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1. Remember, a professional mentorship must be mutual.

A professional mentor must agree to engage in a mutual relationship because, as the comedy T.V. series showed us, one simply cannot force someone to tutor us. We have to prove that we are worth the time investment through persistence and dedication to the craft.

2. You have to have common interests with your mentor.

Even if a professional mentor appears at your job or school, realize that unless you and this person have common interests, you won’t find the relationship successful. I’ve been in situations where someone I respected had vastly different ideas about what was important in life or what one should spend his or her free time doing. If these things don’t line up, you may find the relationship won’t be as fruitful, even when the mentor knows a great deal about one industry.

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3. Thought-leaders will respect your passion.

One of the ways you can prove yourself worthy to a professional mentor is through your passion and your dedication. No one wants to spend time grooming and teaching another who will not take advice or put the effort in to improve. When following thought-leaders on Twitter and trying to engage with higher-ups in a work setting, realize that your actions most often speak louder than your words.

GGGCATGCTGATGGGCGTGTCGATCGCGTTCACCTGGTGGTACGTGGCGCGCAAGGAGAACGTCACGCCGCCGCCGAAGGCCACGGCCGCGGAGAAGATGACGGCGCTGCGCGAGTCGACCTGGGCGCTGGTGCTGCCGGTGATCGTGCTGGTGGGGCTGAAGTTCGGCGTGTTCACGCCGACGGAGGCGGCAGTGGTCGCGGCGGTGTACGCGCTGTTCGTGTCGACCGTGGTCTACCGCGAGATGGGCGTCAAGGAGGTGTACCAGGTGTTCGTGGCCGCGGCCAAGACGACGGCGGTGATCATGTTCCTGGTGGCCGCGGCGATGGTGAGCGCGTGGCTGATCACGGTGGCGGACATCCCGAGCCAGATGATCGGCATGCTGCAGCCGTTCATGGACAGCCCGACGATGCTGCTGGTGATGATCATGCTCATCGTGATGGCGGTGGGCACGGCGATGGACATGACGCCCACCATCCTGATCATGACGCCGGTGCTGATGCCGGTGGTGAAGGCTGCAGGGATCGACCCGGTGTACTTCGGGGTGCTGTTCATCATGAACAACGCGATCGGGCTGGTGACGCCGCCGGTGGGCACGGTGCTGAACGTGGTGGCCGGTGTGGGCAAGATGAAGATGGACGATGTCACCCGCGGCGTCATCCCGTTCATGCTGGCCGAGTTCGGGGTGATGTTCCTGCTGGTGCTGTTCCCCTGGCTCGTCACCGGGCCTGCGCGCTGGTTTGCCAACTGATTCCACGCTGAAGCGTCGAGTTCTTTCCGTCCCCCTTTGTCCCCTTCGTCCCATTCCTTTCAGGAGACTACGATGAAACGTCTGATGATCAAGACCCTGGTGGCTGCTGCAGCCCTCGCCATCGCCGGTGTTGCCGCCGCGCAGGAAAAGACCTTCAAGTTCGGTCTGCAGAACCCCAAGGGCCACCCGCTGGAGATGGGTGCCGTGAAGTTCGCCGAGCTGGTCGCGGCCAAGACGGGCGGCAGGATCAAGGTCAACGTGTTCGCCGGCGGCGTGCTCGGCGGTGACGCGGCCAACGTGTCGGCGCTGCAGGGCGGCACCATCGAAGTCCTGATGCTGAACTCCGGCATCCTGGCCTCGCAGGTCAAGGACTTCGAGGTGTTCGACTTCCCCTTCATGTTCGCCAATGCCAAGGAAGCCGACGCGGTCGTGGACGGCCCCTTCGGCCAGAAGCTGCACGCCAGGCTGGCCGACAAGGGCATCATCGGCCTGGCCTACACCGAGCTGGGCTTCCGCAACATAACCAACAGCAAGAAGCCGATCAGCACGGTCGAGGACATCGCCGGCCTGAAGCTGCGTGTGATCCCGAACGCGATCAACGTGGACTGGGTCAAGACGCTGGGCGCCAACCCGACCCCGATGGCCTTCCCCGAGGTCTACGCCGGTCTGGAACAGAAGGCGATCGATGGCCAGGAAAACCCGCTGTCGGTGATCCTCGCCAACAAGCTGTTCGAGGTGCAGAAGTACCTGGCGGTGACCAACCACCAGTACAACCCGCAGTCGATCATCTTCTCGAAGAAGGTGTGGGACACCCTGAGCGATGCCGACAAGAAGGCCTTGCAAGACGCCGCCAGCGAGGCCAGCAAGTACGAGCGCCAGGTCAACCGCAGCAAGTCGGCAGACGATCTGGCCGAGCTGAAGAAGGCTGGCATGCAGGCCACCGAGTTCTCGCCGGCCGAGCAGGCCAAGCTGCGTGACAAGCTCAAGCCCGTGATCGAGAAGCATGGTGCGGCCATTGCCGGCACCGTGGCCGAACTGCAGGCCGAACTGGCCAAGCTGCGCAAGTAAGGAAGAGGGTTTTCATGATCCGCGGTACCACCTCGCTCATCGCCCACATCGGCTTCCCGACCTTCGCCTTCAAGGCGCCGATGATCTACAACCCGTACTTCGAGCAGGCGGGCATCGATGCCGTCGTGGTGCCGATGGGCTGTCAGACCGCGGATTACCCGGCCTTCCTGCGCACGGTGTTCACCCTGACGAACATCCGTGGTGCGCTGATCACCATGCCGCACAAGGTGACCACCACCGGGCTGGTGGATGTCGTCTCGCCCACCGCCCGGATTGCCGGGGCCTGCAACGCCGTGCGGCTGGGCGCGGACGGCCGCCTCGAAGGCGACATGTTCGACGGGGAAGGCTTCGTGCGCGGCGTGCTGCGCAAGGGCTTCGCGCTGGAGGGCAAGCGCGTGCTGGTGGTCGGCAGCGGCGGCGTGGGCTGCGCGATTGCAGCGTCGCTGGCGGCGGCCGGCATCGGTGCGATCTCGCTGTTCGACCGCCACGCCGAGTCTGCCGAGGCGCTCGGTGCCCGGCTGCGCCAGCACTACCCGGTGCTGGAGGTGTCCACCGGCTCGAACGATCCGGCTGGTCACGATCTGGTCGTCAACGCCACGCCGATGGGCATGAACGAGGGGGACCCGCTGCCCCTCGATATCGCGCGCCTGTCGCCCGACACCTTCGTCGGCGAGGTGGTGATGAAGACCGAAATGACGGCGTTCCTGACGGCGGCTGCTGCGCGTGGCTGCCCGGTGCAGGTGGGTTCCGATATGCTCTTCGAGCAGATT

4. Before worrying if he respects you, ask if you respect him.

On the other side of the coin, you should seriously reflect on those common interests and make sure you respect your professional mentor. Just because someone holds a title, degree or office does not mean that person is trustworthy or honest. Don’t be swayed by appearances and take the time to find a suitable professional mentor.

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5. Failure is often the best way to learn

I honestly have made more mistakes than I can count. I know I’ve learned a great deal from poorly organized businesses and my own poor choices. The most important quality I’ve developed is an ability to swallow my pride and learn from my mistakes. If life knocks me down nine times, I get back up 10 times. One of the songs Megadeth wrote, “Of Mice and Men,” resonates in my mind when I pull myself up by my bootstraps and try again for a goal I’ve set: “So live your life and live it well. There’s not much left of me to tell. I just got back up each time I fell.” Hopefully, this brief post can act as a professional mentor to you in your quest to find not only a brave leader but also a trusted adviser.

Featured photo credit: morguefile via mrg.bz